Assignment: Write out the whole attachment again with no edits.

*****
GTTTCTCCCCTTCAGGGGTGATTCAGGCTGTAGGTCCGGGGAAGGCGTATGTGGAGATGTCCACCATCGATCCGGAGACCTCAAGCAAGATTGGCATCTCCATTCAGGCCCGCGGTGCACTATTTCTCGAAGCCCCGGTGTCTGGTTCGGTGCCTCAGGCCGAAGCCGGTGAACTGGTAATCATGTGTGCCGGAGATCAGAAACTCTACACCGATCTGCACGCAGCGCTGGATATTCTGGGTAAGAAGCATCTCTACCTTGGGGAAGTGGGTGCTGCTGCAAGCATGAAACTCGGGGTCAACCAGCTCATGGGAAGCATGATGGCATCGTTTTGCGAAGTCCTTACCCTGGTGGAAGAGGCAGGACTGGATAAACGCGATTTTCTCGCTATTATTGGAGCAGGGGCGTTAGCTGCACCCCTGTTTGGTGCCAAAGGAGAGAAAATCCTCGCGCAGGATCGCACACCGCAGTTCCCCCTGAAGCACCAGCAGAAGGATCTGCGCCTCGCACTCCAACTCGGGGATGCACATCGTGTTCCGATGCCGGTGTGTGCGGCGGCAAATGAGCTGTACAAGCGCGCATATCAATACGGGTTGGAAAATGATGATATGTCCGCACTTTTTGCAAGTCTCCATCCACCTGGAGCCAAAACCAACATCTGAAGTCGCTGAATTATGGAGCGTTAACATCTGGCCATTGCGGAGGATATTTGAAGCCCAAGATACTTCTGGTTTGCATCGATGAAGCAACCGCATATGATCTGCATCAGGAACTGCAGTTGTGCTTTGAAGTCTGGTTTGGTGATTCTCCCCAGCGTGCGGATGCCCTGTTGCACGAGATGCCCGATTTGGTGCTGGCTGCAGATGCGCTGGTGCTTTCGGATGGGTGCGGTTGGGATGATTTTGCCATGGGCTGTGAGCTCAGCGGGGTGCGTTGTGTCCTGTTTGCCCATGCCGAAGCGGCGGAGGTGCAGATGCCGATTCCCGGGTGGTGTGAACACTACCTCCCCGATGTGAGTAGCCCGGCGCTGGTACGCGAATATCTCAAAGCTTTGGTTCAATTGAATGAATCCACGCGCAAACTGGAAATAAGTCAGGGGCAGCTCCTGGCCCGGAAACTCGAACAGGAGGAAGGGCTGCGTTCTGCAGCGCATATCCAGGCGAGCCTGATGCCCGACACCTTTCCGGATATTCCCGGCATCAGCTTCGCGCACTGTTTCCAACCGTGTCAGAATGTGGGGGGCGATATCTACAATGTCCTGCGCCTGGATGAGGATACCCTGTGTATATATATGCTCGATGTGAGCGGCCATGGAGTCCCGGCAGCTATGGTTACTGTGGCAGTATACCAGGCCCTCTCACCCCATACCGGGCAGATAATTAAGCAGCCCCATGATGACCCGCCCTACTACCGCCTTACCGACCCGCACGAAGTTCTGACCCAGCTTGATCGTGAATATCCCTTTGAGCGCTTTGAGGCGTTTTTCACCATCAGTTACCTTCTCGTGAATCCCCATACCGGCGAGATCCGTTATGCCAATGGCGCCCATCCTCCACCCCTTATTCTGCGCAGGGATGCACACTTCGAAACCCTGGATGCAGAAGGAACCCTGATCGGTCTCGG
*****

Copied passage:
GTTTCTCCCCTTCAGGGGTGATTCAGGCTGTAGGTCCGGGGAAGGCGTATGTGGAGATGTCCACCATCGATCCGGAGACCTCAAGCAAGATTGGCATCTCCATTCAGGCCCGCGGTGCACTATTTCTCGAAGCCCCGGTGTCTGGTTCGGTGCCTCAGGCCGAAGCCGGTGAACTGGTAATCATGTGTGCCGGAGATCAGAAACTCTACACCGATCTGCACGCAGCGCTGGATATTCTGGGTAAGAAGCATCTCTACCTTGGGGAAGTGGGTGCTGCTGCAAGCATGAAACTCGGGGTCAACCAGCTCATGGGAAGCATGATGGCATCGTTTTGCGAAGTCCTTACCCTGGTGGAAGAGGCAGGACTGGATAAACGCGATTTTCTCGCTATTATTGGAGCAGGGGCGTTAGCTGCACCCCTGTTTGGTGCCAAAGGAGAGAAAATCCTCGCGCAGGATCGCACACCGCAGTTCCCCCTGAAGCACCAGCAGAAGGATCTGCGCCTCGCACTCCAACTCGGGGATGCACATCGTGTTCCGATGCCGGTGTGTGCGGCGGCAAATGAGCTGTACAAGCGCGCATATCAATACGGGTTGGAAAATGATGATATGTCCGCACTTTTTGCAAGTCTCCATCCACCTGGAGCCAAAACCAACATCTGAAGTCGCTGAATTATGGAGCGTTAACATCTGGCCATTGCGGAGGATATTTGAAGCCCAAGATACTTCTGGTTTGCATCGATGAAGCAACCGCATATGATCTGCATCAGGAACTGCAGTTGTGCTTTGAAGTCTGGTTTGGTGATTCTCCCCAGCGTGCGGATGCCCTGTTGCACGAGATGCCCGATTTGGTGCTGGCTGCAGATGCGCTGGTGCTTTCGGATGGGTGCGGTTGGGATGATTTTGCCATGGGCTGTGAGCTCAGCGGGGTGCGTTGTGTCCTGTTTGCCCATGCCGAAGCGGCGGAGGTGCAGATGCCGATTCCCGGGTGGTGTGAACACTACCTCCCCGATGTGAGTAGCCCGGCGCTGGTACGCGAATATCTCAAAGCTTTGGTTCAATTGAATGAATCCACGCGCAAACTGGAAATAAGTCAGGGGCAGCTCCTGGCCCGGAAACTCGAACAGGAGGAAGGGCTGCGTTCTGCAGCGCATATCCAGGCGAGCCTGATGCCCGACACCTTTCCGGATATTCCCGGCATCAGCTTCGCGCACTGTTTCCAACCGTGTCAGAATGTGGGGGGCGATATCTACAATGTCCTGCGCCTGGATGAGGATACCCTGTGTATATATATGCTCGATGTGAGCGGCCATGGAGTCCCGGCAGCTATGGTTACTGTGGCAGTATACCAGGCCCTCTCACCCCATACCGGGCAGATAATTAAGCAGCCCCATGATGACCCGCCCTACTACCGCCTTACCGACCCGCACGAAGTTCTGACCCAGCTTGATCGTGAATATCCCTTTGAGCGCTTTGAGGCGTTTTTCACCATCAGTTACCTTCTCGTGAATCCCCATACCGGCGAGATCCGTTATGCCAATGGCGCCCATCCTCCACCCCTTATTCTGCGCAGGGATGCACACTTCGAAACCCTGGATGCAGAAGGAACCCTGATCGGTCTCGG